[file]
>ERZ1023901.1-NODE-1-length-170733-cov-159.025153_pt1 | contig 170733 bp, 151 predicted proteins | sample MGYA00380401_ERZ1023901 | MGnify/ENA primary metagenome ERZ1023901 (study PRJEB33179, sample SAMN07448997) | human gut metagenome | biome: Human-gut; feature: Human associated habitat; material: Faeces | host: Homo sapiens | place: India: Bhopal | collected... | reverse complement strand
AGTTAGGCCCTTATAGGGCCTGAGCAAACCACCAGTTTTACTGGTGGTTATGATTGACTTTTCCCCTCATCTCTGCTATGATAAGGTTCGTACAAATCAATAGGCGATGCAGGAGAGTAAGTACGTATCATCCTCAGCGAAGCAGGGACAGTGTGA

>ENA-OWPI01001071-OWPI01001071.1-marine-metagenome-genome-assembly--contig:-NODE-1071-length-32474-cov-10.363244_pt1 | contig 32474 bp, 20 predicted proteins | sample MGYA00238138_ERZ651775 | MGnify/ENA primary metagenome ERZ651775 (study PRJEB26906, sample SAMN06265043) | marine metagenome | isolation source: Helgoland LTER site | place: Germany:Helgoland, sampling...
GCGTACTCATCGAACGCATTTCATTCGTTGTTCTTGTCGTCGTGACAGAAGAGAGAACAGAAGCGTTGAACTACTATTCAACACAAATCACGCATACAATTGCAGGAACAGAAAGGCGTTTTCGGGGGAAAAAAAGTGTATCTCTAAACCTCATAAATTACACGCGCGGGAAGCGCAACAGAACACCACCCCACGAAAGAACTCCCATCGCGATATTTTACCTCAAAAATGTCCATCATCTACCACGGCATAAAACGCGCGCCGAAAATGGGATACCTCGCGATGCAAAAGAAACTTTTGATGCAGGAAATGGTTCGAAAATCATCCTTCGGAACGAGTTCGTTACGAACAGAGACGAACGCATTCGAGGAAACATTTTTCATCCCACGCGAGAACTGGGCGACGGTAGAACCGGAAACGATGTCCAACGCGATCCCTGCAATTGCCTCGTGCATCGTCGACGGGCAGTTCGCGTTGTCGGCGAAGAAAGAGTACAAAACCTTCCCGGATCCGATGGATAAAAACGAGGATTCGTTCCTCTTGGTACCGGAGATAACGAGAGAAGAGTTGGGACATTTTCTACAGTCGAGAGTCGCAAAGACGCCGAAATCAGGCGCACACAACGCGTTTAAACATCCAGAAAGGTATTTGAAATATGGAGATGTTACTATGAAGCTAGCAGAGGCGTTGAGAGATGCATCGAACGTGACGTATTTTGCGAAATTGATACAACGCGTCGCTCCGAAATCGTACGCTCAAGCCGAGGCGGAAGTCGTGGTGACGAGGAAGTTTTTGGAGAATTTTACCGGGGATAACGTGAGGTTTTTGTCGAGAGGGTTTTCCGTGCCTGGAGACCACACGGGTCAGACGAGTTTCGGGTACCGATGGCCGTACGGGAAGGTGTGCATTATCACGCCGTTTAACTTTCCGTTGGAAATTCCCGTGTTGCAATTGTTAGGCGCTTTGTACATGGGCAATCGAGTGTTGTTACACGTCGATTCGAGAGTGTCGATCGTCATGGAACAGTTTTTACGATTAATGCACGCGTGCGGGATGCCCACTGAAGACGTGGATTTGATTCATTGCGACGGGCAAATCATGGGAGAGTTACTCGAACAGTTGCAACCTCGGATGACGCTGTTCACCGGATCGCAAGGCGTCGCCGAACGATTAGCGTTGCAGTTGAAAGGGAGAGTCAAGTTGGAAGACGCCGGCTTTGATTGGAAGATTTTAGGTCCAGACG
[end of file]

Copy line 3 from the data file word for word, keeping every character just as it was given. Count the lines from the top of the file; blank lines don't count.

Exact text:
>ENA-OWPI01001071-OWPI01001071.1-marine-metagenome-genome-assembly--contig:-NODE-1071-length-32474-cov-10.363244_pt1 | contig 32474 bp, 20 predicted proteins | sample MGYA00238138_ERZ651775 | MGnify/ENA primary metagenome ERZ651775 (study PRJEB26906, sample SAMN06265043) | marine metagenome | isolation source: Helgoland LTER site | place: Germany:Helgoland, sampling...